To answer the question in the headline straight up... yes, Mallorca is a truly stunning place to visit with your bike! Here I'll be rounding up a small selection of places to go and cycling challenges to complete if you're lucky enough to have a Mallorcan trip booked.
Above you'll find our Mallorca collection on komoot (click here to get started on komoot if you haven't already downloaded the app) where you'll see the recommended rides we've put together from our time on the island. If you are heading over, you can download them to your collection, export the GPS files (komoot is available on Garmin, Wahoo, Hammerhead, Lezyne and Sigma head units) or simply use the app on your phone.
Without further ado, let's look at where to base yourself, where to ride and where to refuel on this glorious island...
Most people tend to stay in either Port de Pollenca (pictured above) or Alcudia, and for good reason. There are plenty of options for accommodation, and the riding is perfectly varied with a mix of flat coastal paths, rolling terrain and the beautiful Tramuntana Mountains close by.
Port de Pollenca also sits at the start of arguably the most famous route on the island: the ride out to the lighthouse and back, known as the legendary Cap de Formentor. It’s a magical ride on the right day, just head out early to beat the traffic and enjoy the 40km(ish) out-and-back route.
As popular as Port de Pollenca is, I do tend to favour Port Soller as 'the' place to stay in Mallorca. A picturesque and energetic town, I personally think you can get to more magical riding quicker. Be mindful though, every ride starts by tackling either Col de Soller (7.4km at 6%) or Puig Major (13.9km at 6%)... a good solid warm up!
A final mention goes out to the small town of Sineu, home to the famous red velodrome. If you opt to stay here, you'll find yourself exploring quieter roads and climbs, and drinking some of the best coffee on the island at Sa Mola 13 cafe. Sa Mola 13 is owned by former pro cyclist, Jan Eric Schwarzer, who also runs MA-13, proper sporting holiday accommodation that is pretty much purpose-built for cyclists. Jan Eric is also planning to run a hill climb event on the Sa Calobra, how epic is that?! Keep your eyes peeled for more info, it’s sounding like it could tie in with next year’s Mallorca 312 challenge...
I’ve already mentioned Cap de Formentor, so the next obvious one to suggest would be to get yourself to Sa Calobra. It’s an out-and-back climb, 9.5km with an average of 7% and for me a must-visit.
As is the case with the Cap de Formentor, try and get there early as it does get busy with traffic as the day goes on. You’ll be blessed with amazing scenery and a whole host of switchback turns, it really is a stunning climb and lives up to its name as one of the best.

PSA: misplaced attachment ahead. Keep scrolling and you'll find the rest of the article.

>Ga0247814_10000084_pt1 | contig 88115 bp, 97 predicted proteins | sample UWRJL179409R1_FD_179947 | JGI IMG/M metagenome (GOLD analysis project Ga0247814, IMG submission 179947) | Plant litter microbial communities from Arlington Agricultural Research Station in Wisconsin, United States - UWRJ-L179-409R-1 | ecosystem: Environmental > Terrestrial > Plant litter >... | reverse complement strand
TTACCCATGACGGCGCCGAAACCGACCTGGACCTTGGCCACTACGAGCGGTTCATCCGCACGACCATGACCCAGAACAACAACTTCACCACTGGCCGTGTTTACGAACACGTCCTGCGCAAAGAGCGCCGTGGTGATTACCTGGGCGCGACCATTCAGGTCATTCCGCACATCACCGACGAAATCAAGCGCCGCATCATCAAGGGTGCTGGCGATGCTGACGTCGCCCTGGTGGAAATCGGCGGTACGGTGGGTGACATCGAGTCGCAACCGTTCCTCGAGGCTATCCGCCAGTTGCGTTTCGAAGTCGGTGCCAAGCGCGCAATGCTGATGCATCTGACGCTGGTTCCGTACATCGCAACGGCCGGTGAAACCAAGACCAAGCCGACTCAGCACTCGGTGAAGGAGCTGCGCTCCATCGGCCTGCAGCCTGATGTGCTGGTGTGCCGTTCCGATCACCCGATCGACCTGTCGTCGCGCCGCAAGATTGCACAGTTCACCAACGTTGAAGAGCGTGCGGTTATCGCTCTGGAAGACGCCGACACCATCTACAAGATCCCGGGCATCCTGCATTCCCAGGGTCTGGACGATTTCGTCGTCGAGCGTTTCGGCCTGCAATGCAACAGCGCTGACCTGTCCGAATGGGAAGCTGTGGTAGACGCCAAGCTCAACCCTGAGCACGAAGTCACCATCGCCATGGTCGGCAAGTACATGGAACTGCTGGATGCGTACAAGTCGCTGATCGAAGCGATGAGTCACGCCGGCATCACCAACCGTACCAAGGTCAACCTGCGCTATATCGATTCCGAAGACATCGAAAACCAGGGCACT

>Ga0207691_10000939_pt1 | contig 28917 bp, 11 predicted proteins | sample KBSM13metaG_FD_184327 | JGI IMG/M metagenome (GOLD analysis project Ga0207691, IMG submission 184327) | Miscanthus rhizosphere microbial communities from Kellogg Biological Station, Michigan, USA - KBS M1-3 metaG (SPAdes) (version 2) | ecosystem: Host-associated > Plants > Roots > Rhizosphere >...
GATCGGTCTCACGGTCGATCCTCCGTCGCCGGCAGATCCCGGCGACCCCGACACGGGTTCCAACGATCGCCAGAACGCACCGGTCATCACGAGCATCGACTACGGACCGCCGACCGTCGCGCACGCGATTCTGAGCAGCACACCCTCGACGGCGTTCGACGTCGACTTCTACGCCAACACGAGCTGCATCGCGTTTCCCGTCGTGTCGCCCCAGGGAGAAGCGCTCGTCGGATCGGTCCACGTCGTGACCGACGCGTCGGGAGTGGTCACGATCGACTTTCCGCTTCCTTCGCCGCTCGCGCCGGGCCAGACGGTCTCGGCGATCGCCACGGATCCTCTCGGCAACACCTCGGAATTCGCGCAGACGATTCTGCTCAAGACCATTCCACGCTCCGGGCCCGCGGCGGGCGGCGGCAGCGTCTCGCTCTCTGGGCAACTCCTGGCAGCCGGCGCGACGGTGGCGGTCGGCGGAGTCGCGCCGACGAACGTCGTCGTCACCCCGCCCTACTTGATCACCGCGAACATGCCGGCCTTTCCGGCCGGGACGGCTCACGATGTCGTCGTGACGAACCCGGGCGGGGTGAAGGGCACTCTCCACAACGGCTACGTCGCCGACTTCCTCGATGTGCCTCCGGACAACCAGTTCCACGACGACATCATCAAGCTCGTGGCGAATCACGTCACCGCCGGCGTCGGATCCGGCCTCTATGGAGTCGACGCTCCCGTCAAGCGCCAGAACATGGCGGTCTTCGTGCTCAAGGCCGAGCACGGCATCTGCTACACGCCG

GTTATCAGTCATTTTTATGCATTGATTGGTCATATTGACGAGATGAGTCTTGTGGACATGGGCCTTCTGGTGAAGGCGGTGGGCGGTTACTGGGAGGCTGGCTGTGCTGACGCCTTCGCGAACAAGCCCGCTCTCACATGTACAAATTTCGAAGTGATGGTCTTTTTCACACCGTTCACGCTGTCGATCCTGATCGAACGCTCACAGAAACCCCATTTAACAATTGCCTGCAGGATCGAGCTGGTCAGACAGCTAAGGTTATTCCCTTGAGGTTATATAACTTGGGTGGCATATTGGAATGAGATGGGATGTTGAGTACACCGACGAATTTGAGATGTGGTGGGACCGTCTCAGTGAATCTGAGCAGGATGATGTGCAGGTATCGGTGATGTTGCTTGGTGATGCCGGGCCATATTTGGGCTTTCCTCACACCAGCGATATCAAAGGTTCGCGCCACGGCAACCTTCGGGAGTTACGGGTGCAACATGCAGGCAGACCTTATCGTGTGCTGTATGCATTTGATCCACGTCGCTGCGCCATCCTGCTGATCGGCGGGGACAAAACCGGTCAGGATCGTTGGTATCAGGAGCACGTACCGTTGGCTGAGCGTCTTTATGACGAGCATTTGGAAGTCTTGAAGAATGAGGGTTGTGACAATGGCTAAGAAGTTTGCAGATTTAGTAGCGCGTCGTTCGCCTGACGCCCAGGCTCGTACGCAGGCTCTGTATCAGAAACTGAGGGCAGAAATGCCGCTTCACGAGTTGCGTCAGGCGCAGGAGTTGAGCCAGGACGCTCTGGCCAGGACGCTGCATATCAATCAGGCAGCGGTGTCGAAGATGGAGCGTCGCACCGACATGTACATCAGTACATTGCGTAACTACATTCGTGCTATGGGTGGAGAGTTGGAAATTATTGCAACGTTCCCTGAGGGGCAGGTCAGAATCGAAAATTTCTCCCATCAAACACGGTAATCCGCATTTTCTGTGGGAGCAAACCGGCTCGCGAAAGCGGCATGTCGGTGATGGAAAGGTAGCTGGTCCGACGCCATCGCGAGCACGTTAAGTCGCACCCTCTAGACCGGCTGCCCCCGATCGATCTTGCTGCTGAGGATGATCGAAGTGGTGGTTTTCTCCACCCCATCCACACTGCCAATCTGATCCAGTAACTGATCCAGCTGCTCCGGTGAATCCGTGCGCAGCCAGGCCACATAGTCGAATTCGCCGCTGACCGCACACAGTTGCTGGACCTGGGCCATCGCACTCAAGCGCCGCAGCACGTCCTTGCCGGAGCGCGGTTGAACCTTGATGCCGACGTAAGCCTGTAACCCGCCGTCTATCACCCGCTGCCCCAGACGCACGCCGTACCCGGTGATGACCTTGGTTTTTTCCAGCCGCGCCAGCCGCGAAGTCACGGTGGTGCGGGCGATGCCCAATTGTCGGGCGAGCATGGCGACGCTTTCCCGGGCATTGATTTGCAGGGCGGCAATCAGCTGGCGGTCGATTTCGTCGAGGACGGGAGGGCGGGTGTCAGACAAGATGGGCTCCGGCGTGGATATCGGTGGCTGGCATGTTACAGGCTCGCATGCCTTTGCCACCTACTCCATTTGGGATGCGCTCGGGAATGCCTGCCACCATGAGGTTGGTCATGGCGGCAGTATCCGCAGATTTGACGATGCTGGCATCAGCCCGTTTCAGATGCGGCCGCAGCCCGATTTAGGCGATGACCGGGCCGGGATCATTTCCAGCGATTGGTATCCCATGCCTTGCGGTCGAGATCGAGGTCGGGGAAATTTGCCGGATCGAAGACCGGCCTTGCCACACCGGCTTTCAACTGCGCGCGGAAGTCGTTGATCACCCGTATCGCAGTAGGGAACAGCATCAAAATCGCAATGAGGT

Moving away from the really popular climbs, a couple of other notable mentions would be Puig de Randa (or Cura as it’s commonly known) situated closer to the middle of the island, around 5km long and with an average gradient of roughly 5%. There’s a monastery at the top of the climb serving coffee and cake, and adding it in as a destination gives you a reason the explore the island a bit more if you include it in a loop from Pollenca, Alcudia or Soller.
On the subject of climbs that feature a monastery, Santa Magdalena is another one for the list. Some would class it as ‘cute’ with 120m elevation gain over 2km, but we'd definitely recommend heading out here for the views at the top, it's certainly worth the trip.
There seems to be a theme with climbs featuring monasteries at the top serving coffee, with the final recommendation being Sant Salvador. Another climb that gives you a reason to visit a slightly quieter part of the island on the east side, you’ll be rewarded for the trip out with sublime views all the way up the 5km climb.
Away from the climbs, you can’t go wrong with any of the riding around Andtrax, Galilea and Valdemossa, which all feature on the Mallorca 312 route... if you fancy a REALLY big day out!
Cafe stops are an essential part of any ride of course, and there are some pretty great places to stop on the island.
I’ve already highlighted Sa Mola 13, but two other essential stops would be Sa Ruta Verde and Cycling Planet.
Starting with Sa Ruta Verda, I met the owner Lennart and instantly knew I had to shout about this place. You’re greeted with a smile, served wonderful coffee and a great selection of food catering for everyone’s needs. Additionally, you can pick up a spare tube if you’re out of luck. The cafe is situated in Caimari, so after your pit stop you’ll be in the mountains in no time.
My second recommendation, Cycling Planet, is a coffee house designed for cyclists. The food menu items are named after famous riders, a mechanic is on hand if you get stuck, and there's a ton of cycling memorabilia to quawk over. Cycling Planet really is a primo spot to stop at, add it to your list.
As I've already mentioned numerous times, there’s so much this island has to offer and it really is a truly amazing place to visit and ride your bike. Get out there and enjoy!
Have you experienced cycling in Mallorca? Share your favourite rides in the comments and share the routes with us over on komoot!